Parents might begin by designing a schedule or writing down what they will do for the day. For example in the morning preparing breakfast, getting dressed and making lunch. The child can be motivated and prompted to help perform these skills. If he does not know how to make a sandwich you can prompt him with verbal instruction or demonstrate how to make a sandwich. All of the skills in the morning can be taught rather than doing them for your child and a reinforcer after completing all these task such as music or television can be given to maintain the skill. Social praise should also be paired with the skill. The advantage to the parent or caregiver is that if you teach the child to do these skills then the parent or caregiver has less to to during the morning and more time for getting themselves ready.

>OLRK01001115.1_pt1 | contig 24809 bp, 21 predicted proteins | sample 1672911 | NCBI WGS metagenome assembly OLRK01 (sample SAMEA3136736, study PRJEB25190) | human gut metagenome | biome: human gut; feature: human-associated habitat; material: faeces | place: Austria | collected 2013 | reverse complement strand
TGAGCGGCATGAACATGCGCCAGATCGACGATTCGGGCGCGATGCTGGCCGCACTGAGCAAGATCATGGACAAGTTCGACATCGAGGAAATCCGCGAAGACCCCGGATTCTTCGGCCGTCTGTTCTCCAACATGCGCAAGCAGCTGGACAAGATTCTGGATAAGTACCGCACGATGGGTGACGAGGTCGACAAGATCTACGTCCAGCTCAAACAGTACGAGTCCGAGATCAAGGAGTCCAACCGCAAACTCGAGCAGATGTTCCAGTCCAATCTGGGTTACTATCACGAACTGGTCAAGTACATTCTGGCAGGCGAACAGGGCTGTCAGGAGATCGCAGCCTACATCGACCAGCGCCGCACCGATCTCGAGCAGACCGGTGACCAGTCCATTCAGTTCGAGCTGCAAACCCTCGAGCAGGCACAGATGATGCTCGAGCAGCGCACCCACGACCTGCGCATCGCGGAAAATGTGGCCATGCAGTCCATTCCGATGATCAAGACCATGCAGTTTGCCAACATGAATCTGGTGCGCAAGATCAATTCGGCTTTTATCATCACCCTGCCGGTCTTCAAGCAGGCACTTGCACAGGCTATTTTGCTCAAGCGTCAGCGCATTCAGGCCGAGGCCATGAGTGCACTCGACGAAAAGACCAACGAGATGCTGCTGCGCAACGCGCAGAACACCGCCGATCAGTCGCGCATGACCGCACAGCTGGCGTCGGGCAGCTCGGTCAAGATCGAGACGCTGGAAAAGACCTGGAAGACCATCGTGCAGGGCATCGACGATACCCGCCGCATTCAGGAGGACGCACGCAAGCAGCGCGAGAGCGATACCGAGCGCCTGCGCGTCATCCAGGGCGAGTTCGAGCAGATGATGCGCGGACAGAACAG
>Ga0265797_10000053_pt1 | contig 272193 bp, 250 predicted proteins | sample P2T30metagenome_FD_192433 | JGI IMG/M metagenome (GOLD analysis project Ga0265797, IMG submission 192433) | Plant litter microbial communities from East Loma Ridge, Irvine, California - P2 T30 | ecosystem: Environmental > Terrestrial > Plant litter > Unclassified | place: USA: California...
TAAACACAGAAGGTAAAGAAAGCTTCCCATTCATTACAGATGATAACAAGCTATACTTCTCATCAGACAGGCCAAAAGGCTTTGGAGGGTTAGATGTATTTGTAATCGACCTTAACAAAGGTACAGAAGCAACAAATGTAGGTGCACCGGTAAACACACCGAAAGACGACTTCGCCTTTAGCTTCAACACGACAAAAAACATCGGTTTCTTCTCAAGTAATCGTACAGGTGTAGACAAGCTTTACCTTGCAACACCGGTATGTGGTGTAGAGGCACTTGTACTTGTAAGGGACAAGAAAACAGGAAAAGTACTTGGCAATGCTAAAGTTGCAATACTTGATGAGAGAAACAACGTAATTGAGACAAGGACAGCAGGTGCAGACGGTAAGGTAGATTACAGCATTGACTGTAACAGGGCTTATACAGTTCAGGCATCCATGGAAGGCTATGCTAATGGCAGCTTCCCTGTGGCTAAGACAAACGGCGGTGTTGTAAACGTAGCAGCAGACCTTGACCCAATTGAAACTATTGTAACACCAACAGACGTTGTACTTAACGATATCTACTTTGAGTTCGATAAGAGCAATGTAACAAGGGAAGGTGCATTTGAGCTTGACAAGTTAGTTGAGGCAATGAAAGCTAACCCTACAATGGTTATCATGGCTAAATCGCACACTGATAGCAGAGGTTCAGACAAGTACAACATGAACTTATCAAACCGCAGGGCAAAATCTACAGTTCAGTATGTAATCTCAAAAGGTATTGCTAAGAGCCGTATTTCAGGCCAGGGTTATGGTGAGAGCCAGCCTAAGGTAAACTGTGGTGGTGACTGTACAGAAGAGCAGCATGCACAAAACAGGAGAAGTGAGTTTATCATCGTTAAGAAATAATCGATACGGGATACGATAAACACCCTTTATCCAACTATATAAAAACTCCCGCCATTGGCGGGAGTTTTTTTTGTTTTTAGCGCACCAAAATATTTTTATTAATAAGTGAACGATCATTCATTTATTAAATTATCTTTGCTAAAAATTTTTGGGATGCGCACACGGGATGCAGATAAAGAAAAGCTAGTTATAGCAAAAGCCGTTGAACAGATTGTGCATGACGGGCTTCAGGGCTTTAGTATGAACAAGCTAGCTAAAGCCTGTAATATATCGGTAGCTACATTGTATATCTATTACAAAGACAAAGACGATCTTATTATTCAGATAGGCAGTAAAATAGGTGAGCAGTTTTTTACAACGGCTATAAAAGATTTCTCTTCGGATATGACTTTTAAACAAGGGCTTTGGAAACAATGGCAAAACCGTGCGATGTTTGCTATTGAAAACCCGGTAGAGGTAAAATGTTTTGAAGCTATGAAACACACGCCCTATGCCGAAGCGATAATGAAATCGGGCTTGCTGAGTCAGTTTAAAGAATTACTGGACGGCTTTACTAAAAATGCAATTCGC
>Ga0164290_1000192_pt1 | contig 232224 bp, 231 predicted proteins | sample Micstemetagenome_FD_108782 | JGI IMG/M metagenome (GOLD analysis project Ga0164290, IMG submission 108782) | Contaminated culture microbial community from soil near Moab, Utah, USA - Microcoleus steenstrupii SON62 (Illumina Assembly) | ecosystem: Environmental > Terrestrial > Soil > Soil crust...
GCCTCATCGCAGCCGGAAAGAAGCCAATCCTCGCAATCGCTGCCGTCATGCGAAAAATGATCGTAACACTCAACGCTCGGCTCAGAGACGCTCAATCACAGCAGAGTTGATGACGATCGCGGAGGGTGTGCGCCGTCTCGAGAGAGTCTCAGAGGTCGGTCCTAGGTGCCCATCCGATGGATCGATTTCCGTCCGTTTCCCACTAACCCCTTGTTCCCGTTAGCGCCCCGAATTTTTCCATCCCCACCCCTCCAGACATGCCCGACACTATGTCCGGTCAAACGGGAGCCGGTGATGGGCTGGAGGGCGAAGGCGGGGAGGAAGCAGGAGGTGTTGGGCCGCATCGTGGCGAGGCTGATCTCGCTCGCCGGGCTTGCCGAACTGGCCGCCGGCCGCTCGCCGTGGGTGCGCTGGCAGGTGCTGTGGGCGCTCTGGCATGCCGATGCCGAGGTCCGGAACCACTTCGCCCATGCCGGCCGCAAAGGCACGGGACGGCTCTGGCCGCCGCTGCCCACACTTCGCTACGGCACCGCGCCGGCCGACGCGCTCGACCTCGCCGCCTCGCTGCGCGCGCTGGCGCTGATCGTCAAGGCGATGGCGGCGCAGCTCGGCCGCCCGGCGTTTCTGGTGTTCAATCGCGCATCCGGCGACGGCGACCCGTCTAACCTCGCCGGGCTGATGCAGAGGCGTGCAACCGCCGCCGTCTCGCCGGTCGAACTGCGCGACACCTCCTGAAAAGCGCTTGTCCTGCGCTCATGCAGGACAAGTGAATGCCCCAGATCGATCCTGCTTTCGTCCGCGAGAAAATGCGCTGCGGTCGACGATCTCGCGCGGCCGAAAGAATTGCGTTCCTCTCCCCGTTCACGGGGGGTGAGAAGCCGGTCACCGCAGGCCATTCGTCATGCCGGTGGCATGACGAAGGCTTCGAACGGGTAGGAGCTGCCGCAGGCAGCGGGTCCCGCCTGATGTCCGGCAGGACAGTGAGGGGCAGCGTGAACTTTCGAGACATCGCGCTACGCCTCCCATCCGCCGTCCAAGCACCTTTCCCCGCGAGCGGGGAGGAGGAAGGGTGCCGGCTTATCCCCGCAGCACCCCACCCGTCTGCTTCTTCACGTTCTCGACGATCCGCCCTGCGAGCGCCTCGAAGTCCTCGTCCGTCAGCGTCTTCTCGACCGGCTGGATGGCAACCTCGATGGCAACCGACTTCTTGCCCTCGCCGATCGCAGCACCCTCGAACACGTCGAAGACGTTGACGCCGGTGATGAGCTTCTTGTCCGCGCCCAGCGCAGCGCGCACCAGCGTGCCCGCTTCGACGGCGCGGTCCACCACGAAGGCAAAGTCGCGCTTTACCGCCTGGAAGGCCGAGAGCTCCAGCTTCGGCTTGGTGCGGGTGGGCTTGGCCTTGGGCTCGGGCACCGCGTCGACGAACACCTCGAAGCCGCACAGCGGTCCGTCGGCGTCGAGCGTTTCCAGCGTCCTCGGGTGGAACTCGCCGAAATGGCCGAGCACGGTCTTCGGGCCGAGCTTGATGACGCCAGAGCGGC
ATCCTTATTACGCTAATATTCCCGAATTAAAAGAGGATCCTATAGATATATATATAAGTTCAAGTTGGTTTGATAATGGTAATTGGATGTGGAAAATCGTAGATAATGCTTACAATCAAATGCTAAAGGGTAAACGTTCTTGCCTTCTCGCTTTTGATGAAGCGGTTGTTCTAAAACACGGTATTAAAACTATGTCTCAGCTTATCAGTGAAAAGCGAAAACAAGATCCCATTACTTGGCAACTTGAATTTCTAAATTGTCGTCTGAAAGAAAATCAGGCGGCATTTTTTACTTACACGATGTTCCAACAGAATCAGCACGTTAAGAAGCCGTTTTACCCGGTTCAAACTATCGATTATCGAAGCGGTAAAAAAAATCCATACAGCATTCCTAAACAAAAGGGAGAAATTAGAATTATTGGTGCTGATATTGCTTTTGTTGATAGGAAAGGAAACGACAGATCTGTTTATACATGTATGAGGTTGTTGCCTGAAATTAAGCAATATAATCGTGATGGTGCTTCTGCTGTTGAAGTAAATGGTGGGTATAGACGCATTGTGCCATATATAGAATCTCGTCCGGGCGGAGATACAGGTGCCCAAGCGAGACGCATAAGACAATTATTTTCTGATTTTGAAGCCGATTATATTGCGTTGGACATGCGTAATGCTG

This type of training and reinforcement should be done wherever the child goes during the day with the parent or caregiver. For example, if you go to the gas station they might help with opening the gas cap or holding the handle to give the gas. If you go to a bank the child might be asked to get a deposit slip for you, open a door, hold your purse while you are making a deposit.
If you count every opportunity during the day you have to teach your child it will probalby be a very large money. If you wait to teach them things after work or at night you will have a couple of hours. If you teach them skills throughout the day his progress in learning basic skill will be multiplied significantly! Before you know it your child will be the helpful, independent person you always hoped he would be!